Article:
Stanford Historian Allyson Hobbs has written a history of racial passing in America, "A Chosen Exile." "There's probably a time when we all engaged in some form of passing," she said. "Perhaps somebody made an assumption about us, and we went with it."
Hobbs said passing dates back to the time of slavery, first as a means of escape and survival, then later on, in the 20th century, in response to so-called "one drop rules," which made it legal to discriminate against anyone with any Black blood. Still, some in the Black community consider the act of passing as a betrayal of their identity.
And passing wasn't always black-and-white. Hobbs said, "Someone who is from a lower socioeconomic status might decide that they want to pass as someone of a higher socioeconomic status. A woman might want to serve in the military, if we think about the period before women were able to serve in the military, and might decide to pass as a man. During the period when Chinese people were excluded from coming into the United States, sometimes Chinese immigrants would pass as Mexican."
Today, with the world becoming more multi-racial, Hobbs said passing is almost a thing of the past. Still, there are lingering effects. "The person who passed had to sever their relationships with their family, their friends," she said. "There were very high emotional stakes to passing."
Something director Rebecca Hall discovered firsthand: "My grandfather was African American, and passed White," she said.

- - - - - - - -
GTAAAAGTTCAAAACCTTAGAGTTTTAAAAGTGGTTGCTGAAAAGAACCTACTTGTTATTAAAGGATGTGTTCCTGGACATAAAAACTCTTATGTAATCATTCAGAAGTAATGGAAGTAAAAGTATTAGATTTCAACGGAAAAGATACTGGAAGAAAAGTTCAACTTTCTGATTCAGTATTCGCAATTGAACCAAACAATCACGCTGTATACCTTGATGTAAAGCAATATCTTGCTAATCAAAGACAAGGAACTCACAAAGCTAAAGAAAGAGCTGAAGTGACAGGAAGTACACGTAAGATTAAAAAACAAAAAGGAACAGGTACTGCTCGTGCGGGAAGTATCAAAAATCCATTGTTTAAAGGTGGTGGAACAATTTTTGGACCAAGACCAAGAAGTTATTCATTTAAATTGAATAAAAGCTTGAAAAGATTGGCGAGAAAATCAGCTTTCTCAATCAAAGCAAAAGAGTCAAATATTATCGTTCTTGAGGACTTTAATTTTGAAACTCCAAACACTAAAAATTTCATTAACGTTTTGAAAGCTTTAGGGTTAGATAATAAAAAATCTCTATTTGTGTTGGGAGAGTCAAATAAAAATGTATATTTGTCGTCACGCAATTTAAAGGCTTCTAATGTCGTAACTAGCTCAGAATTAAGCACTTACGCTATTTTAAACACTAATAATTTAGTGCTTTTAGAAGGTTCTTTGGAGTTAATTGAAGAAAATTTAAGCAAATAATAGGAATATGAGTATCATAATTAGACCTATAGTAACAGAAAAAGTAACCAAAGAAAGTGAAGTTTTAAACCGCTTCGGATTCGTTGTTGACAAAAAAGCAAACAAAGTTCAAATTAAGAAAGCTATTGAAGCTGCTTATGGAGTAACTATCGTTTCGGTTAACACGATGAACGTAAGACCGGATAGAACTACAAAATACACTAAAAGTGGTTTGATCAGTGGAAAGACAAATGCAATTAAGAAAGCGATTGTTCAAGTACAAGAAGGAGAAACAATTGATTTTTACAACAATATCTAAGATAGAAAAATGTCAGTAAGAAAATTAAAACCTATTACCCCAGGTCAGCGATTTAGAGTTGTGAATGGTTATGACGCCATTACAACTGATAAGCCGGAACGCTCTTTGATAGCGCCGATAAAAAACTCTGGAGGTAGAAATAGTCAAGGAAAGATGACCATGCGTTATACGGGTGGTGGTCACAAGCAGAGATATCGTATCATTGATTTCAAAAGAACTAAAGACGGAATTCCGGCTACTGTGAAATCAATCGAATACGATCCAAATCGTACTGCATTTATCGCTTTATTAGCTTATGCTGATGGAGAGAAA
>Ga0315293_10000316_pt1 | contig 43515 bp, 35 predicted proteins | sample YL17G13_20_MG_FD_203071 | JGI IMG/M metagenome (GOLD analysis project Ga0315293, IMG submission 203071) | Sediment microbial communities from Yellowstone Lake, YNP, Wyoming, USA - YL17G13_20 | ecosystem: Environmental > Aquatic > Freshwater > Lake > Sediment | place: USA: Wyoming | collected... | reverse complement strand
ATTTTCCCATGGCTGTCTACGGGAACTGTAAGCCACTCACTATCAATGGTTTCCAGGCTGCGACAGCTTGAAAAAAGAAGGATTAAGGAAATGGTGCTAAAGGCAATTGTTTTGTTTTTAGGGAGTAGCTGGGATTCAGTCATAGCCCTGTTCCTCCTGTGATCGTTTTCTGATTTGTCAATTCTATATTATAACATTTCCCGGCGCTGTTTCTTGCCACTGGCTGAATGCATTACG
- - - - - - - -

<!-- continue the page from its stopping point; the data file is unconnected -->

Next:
Hall is the daughter of British director Peter Hall and American opera singer Maria Ewing. She said telling the story of "Passing" also meant confronting her own family history, which included some uncomfortable conversations with her mother: "I did pretty much all my life look at her and think, 'You look like a Black woman to me.' But it was not something that was really spoken about. She then did tell me about some incidents of pretty ugly racism towards her and her father when she was a kid, and she told me that she asked him once. And he just looked at the floor and said, you know, 'I did it all for you.'"
Hall unearthed a Black heritage she says she's proud of. "There are huge amounts of people, extraordinary people, that did extraordinary things, Black people, that were proud to be Black," she said, getting emotional. "And my mother doesn't know that, you know? She didn't know her own grandfather's name."
Hall has dedicated her film, a 13-year-long labor of love, to her mother.
"I think I want it to invite a place that's about the gray areas," she said. "Often what's left for us to determine is, who's the good guy and who's the bad guy? But I think it's the place of arts to look at the shades of that in-between. Because if you end up being too rigid about who you think you ought be, you turn into a powder keg. That's the moral of the story."
For more info:
- "Passing" debuts on Netflix November 10
- "Black, White, Other: Biracial Americans Talk About Race and Identity" by Lise Funderburg (Sixth Borough Ink), in Trade Paperback and eBook formats, available via Amazon and Indiebound
- "A Chosen Exile: A History of Racial Passing in American Life" by Allyson Hobbs (Harvard University Press), in Hardcover, Trade Paperback and eBook formats, available via Amazon and Indiebound
- Allyson Hobbs, associate professor of history, Stanford University
- Schomburg Center for Research in Black Culture, New York Public Library
Story produced by Robbyn McFadden. Editor: Remington Korper.
Joy Bivins, director of the New York Public Library's Schomburg Center for Research in Black Culture, talks with Michelle Miller about the social impact of someone of mixed race passing for White (or Black):
for more features.